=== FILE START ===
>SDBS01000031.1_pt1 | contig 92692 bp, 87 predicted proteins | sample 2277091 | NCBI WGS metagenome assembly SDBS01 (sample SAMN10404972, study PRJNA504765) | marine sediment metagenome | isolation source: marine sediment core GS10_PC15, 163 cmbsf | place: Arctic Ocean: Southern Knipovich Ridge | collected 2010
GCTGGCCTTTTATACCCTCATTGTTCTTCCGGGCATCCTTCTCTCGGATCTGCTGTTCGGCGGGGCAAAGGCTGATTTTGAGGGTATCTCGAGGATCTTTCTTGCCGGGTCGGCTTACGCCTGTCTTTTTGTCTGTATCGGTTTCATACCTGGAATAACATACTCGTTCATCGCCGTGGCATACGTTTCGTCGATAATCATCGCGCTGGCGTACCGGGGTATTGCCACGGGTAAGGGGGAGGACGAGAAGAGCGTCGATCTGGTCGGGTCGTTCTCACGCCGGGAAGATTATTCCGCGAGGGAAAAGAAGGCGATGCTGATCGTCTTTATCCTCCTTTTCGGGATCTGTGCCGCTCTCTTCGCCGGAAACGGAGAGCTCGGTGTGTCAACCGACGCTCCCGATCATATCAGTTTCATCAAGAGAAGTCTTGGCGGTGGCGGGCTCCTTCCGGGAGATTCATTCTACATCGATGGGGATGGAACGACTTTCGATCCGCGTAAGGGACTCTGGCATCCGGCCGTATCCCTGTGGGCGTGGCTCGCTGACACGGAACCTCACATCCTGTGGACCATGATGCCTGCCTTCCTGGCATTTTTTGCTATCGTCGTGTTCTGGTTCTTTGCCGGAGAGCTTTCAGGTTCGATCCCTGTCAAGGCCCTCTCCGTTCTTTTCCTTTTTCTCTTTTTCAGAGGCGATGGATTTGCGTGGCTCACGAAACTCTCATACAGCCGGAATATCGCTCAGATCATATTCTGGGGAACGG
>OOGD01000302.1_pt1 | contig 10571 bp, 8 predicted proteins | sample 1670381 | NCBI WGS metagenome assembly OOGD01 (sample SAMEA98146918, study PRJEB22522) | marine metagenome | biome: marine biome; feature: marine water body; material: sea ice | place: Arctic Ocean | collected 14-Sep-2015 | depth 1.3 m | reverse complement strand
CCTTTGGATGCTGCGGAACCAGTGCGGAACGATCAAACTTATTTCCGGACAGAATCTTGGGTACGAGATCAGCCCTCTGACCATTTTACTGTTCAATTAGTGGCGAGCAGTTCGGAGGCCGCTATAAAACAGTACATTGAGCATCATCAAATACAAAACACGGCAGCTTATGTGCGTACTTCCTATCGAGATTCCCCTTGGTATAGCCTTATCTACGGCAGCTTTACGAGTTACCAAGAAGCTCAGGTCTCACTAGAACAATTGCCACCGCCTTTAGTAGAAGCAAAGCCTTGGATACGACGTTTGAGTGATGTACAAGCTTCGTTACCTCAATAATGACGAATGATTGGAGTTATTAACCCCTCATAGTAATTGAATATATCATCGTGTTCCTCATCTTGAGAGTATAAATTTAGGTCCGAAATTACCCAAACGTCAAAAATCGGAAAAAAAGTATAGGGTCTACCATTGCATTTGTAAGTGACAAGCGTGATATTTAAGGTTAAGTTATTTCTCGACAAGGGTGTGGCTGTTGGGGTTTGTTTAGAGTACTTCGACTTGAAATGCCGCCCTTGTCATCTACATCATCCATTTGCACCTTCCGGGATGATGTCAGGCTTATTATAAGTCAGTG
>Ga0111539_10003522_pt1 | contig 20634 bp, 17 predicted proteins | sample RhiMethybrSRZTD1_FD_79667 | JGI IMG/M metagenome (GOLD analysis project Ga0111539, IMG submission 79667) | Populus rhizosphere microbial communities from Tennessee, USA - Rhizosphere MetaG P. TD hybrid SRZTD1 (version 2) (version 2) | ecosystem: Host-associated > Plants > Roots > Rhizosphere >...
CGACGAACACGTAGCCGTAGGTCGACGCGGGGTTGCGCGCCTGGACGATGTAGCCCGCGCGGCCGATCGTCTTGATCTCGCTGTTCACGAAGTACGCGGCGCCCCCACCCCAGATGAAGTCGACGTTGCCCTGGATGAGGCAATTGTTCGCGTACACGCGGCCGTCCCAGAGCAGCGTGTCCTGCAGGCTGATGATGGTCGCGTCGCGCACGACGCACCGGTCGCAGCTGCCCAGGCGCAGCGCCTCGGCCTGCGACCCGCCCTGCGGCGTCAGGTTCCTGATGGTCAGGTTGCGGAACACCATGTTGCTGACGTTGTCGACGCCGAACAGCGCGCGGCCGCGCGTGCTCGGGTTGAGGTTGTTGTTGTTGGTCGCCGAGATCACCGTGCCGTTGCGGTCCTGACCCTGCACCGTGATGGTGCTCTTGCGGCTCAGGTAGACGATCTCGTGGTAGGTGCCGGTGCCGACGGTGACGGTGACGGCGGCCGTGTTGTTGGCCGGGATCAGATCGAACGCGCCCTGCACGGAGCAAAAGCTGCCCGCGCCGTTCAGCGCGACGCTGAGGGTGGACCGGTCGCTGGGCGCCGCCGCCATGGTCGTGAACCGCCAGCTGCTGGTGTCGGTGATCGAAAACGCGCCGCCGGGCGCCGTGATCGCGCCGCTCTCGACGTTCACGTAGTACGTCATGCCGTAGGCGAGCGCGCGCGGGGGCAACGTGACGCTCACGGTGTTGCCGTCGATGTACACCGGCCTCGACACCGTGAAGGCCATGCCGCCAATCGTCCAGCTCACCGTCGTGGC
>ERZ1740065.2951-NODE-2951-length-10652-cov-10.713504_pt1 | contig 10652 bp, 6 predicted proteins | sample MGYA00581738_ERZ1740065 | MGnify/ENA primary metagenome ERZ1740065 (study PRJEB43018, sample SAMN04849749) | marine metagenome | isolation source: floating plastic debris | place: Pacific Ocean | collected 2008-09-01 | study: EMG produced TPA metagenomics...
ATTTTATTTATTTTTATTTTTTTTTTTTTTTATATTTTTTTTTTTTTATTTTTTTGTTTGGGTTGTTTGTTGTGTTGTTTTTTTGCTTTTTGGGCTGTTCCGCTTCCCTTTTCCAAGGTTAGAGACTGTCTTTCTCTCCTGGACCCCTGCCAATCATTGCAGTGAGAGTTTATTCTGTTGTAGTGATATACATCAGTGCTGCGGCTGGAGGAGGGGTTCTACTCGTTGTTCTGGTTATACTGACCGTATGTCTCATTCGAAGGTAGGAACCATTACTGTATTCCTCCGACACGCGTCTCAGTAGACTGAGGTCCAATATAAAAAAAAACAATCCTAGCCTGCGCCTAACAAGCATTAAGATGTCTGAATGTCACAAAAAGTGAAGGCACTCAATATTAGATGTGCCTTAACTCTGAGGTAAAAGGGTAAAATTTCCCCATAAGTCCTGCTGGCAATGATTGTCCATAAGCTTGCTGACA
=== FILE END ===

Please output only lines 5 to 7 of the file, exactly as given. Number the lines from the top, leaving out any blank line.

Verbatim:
>Ga0111539_10003522_pt1 | contig 20634 bp, 17 predicted proteins | sample RhiMethybrSRZTD1_FD_79667 | JGI IMG/M metagenome (GOLD analysis project Ga0111539, IMG submission 79667) | Populus rhizosphere microbial communities from Tennessee, USA - Rhizosphere MetaG P. TD hybrid SRZTD1 (version 2) (version 2) | ecosystem: Host-associated > Plants > Roots > Rhizosphere >...
CGACGAACACGTAGCCGTAGGTCGACGCGGGGTTGCGCGCCTGGACGATGTAGCCCGCGCGGCCGATCGTCTTGATCTCGCTGTTCACGAAGTACGCGGCGCCCCCACCCCAGATGAAGTCGACGTTGCCCTGGATGAGGCAATTGTTCGCGTACACGCGGCCGTCCCAGAGCAGCGTGTCCTGCAGGCTGATGATGGTCGCGTCGCGCACGACGCACCGGTCGCAGCTGCCCAGGCGCAGCGCCTCGGCCTGCGACCCGCCCTGCGGCGTCAGGTTCCTGATGGTCAGGTTGCGGAACACCATGTTGCTGACGTTGTCGACGCCGAACAGCGCGCGGCCGCGCGTGCTCGGGTTGAGGTTGTTGTTGTTGGTCGCCGAGATCACCGTGCCGTTGCGGTCCTGACCCTGCACCGTGATGGTGCTCTTGCGGCTCAGGTAGACGATCTCGTGGTAGGTGCCGGTGCCGACGGTGACGGTGACGGCGGCCGTGTTGTTGGCCGGGATCAGATCGAACGCGCCCTGCACGGAGCAAAAGCTGCCCGCGCCGTTCAGCGCGACGCTGAGGGTGGACCGGTCGCTGGGCGCCGCCGCCATGGTCGTGAACCGCCAGCTGCTGGTGTCGGTGATCGAAAACGCGCCGCCGGGCGCCGTGATCGCGCCGCTCTCGACGTTCACGTAGTACGTCATGCCGTAGGCGAGCGCGCGCGGGGGCAACGTGACGCTCACGGTGTTGCCGTCGATGTACACCGGCCTCGACACCGTGAAGGCCATGCCGCCAATCGTCCAGCTCACCGTCGTGGC
>ERZ1740065.2951-NODE-2951-length-10652-cov-10.713504_pt1 | contig 10652 bp, 6 predicted proteins | sample MGYA00581738_ERZ1740065 | MGnify/ENA primary metagenome ERZ1740065 (study PRJEB43018, sample SAMN04849749) | marine metagenome | isolation source: floating plastic debris | place: Pacific Ocean | collected 2008-09-01 | study: EMG produced TPA metagenomics...